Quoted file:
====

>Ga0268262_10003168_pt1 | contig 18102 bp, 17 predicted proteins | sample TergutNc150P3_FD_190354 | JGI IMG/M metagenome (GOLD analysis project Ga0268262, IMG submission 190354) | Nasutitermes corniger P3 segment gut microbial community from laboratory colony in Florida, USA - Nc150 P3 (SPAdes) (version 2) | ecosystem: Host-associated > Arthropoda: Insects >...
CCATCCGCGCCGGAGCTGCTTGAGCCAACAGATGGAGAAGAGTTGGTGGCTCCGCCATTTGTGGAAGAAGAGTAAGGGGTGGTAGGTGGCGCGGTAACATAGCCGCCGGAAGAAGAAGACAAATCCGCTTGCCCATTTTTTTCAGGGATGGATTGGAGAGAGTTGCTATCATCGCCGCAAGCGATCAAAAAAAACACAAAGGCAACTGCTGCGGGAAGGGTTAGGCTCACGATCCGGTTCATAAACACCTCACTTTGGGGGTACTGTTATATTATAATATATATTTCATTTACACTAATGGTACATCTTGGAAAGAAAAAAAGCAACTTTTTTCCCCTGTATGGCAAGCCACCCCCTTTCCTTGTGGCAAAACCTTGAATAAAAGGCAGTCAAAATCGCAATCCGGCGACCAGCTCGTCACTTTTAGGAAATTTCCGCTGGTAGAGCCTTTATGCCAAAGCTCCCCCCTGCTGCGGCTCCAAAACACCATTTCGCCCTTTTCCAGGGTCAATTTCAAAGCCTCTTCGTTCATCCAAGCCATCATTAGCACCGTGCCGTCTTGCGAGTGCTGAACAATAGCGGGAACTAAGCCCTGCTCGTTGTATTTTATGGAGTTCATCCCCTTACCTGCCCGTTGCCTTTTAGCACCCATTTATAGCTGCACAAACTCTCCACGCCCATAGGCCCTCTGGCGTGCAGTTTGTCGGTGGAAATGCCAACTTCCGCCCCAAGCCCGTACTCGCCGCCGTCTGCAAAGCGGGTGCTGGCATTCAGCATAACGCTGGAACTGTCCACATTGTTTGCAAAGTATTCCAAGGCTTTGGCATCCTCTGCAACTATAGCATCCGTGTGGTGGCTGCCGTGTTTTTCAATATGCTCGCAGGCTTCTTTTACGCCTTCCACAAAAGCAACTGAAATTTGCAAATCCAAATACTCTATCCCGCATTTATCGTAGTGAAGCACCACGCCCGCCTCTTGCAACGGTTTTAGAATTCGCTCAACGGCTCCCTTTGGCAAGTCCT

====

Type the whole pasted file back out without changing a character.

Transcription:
>Ga0268262_10003168_pt1 | contig 18102 bp, 17 predicted proteins | sample TergutNc150P3_FD_190354 | JGI IMG/M metagenome (GOLD analysis project Ga0268262, IMG submission 190354) | Nasutitermes corniger P3 segment gut microbial community from laboratory colony in Florida, USA - Nc150 P3 (SPAdes) (version 2) | ecosystem: Host-associated > Arthropoda: Insects >...
CCATCCGCGCCGGAGCTGCTTGAGCCAACAGATGGAGAAGAGTTGGTGGCTCCGCCATTTGTGGAAGAAGAGTAAGGGGTGGTAGGTGGCGCGGTAACATAGCCGCCGGAAGAAGAAGACAAATCCGCTTGCCCATTTTTTTCAGGGATGGATTGGAGAGAGTTGCTATCATCGCCGCAAGCGATCAAAAAAAACACAAAGGCAACTGCTGCGGGAAGGGTTAGGCTCACGATCCGGTTCATAAACACCTCACTTTGGGGGTACTGTTATATTATAATATATATTTCATTTACACTAATGGTACATCTTGGAAAGAAAAAAAGCAACTTTTTTCCCCTGTATGGCAAGCCACCCCCTTTCCTTGTGGCAAAACCTTGAATAAAAGGCAGTCAAAATCGCAATCCGGCGACCAGCTCGTCACTTTTAGGAAATTTCCGCTGGTAGAGCCTTTATGCCAAAGCTCCCCCCTGCTGCGGCTCCAAAACACCATTTCGCCCTTTTCCAGGGTCAATTTCAAAGCCTCTTCGTTCATCCAAGCCATCATTAGCACCGTGCCGTCTTGCGAGTGCTGAACAATAGCGGGAACTAAGCCCTGCTCGTTGTATTTTATGGAGTTCATCCCCTTACCTGCCCGTTGCCTTTTAGCACCCATTTATAGCTGCACAAACTCTCCACGCCCATAGGCCCTCTGGCGTGCAGTTTGTCGGTGGAAATGCCAACTTCCGCCCCAAGCCCGTACTCGCCGCCGTCTGCAAAGCGGGTGCTGGCATTCAGCATAACGCTGGAACTGTCCACATTGTTTGCAAAGTATTCCAAGGCTTTGGCATCCTCTGCAACTATAGCATCCGTGTGGTGGCTGCCGTGTTTTTCAATATGCTCGCAGGCTTCTTTTACGCCTTCCACAAAAGCAACTGAAATTTGCAAATCCAAATACTCTATCCCGCATTTATCGTAGTGAAGCACCACGCCCGCCTCTTGCAACGGTTTTAGAATTCGCTCAACGGCTCCCTTTGGCAAGTCCT